Thursday, 25 August 2011
Large shipping vessels have become commonplace in today's global marketplace as goods are imported and exported across the world. While the high levels of pollution they create are something that most people don't think too much about, some scientists are beginning to evaluate their environmental effect. One of the most disturbing facts discovered about these giant ships is that a mere 16 of them emit as much sulfur as do all the cars in the world combined.
Fred Pearce, a science writer and environmental consultant for New Scientist, has been studying the shipping industry for quite some time. He has focused particularly on their use of filthy, toxic fuel that is polluting the air at a staggering pace. According to his assessment, thousands of people die every year from the toxic fumes that are emitted from their smokestacks, lingering in the air as a brown haze for many days. If current practices continue, he estimates that upwards of a million people will die in the next decade due to ship pollution.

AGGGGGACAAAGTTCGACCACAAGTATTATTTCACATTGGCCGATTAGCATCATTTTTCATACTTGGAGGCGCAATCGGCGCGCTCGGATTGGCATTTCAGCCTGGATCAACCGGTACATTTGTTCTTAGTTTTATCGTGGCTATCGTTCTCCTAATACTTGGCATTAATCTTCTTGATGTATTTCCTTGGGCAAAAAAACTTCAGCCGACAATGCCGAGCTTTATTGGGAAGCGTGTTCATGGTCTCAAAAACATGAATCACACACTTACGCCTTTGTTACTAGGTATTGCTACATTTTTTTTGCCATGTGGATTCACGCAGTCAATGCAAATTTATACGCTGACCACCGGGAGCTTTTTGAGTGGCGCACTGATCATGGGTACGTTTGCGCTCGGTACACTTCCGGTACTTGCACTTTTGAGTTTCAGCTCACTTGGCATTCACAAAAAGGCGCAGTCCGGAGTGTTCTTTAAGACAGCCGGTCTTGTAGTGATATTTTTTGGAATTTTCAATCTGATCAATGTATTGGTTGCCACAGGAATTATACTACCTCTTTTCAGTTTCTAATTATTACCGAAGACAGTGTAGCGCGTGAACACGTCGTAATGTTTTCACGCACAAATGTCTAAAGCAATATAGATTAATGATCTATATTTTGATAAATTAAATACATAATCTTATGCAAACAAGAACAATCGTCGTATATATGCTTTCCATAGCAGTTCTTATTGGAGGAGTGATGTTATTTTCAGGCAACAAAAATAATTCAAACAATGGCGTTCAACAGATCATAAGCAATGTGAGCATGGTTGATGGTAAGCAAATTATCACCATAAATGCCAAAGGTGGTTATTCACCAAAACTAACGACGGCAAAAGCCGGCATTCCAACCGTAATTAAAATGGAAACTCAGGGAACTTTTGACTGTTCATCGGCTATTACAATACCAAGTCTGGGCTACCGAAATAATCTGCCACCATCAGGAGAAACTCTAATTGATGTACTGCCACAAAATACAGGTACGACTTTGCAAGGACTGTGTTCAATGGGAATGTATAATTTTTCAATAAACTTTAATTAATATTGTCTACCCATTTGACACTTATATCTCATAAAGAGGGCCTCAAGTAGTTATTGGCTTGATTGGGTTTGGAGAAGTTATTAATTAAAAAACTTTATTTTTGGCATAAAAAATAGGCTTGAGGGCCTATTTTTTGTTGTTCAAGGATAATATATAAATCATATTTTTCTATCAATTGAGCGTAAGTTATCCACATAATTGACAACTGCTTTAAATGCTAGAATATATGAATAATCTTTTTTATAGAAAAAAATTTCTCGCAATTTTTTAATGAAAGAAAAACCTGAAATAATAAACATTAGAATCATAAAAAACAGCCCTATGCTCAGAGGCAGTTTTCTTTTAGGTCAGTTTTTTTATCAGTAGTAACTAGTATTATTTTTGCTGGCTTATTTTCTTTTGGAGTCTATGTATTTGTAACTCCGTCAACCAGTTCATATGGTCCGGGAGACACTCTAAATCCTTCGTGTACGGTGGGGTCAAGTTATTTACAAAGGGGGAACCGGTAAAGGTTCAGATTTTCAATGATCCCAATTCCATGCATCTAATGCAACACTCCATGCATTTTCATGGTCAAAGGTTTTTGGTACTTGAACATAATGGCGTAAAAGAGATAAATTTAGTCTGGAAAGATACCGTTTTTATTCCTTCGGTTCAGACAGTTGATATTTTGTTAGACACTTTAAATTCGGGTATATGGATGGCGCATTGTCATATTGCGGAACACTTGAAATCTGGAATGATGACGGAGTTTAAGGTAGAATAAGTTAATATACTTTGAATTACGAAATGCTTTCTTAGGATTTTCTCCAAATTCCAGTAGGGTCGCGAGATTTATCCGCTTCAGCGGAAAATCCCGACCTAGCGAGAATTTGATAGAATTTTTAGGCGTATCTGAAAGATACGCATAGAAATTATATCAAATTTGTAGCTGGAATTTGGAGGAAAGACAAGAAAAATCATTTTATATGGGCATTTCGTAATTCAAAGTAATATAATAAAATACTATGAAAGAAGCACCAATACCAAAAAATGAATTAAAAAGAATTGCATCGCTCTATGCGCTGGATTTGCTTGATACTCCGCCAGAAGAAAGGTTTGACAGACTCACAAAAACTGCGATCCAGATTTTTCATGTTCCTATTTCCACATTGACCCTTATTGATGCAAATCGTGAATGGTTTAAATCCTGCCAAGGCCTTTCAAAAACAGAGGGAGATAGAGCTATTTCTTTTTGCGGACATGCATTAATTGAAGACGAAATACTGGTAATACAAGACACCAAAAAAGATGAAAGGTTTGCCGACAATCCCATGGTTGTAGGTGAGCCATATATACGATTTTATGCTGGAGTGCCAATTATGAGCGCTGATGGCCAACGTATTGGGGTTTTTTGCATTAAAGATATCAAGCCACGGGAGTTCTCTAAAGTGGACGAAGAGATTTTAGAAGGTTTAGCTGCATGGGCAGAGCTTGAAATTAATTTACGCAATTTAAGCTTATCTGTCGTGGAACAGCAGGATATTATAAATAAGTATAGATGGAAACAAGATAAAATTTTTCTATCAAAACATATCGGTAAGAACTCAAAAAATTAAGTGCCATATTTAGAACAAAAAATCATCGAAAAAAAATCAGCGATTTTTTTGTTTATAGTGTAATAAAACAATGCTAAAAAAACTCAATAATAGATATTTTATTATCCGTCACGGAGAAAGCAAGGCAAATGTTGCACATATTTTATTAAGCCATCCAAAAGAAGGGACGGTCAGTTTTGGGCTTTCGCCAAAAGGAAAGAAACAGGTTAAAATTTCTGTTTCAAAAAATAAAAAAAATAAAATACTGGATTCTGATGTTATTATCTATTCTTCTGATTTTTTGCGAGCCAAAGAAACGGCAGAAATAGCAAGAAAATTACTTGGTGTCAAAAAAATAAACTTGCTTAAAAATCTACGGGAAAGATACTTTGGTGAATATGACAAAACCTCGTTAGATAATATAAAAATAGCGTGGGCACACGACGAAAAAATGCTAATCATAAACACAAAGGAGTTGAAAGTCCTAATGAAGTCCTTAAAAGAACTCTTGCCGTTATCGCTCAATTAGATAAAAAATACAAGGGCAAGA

The type of fuel typically used in large ocean craft is..
composed of the dirty leftovers from the refined fuel that is used in cars, trucks, and other land vehicles. It is thicker than land fuel and high in sulfur. It is essentially a cheap, filthy form of fuel that would never be permitted for use on the mainland but that are tolerated on international waters. The chemicals found in the smoke trails of this "bunker fuel" are known to cause severe inflammation, cancer, breathing problems and heart disease.
The sheer size of these ships is astounding, measuring a quarter of a mile long on average. Each one holds approximately 14,000 full-size shipping containers, typically carrying goods from Asia to Europe and North America. There are over 100,000 ships and counting on the seas today.
The reason why reckless ship pollution is allowed to continue is due to the International Maritime Organization's (IMO) policy that permits bunker fuel containing up to 4.5 percent sulfur to be used in international waters. This number is 4,500 times higher than the sulfur amount permitted in vehicle fuel in the European Union.
The IMO has reluctantly agreed to reduce the sulfur limit to 3.5 percent by 2012 and, eventually, to 0.5 percent. The biggest barrier to enacting stricter pollution guidelines is the increased cost of cleaner fuel. Bunker fuel is inexpensive and plentiful, allowing shippers to make use of the leftover byproducts of clean fuel production.
Sources for this story include: http://www.dailymail.co.uk/sciencet...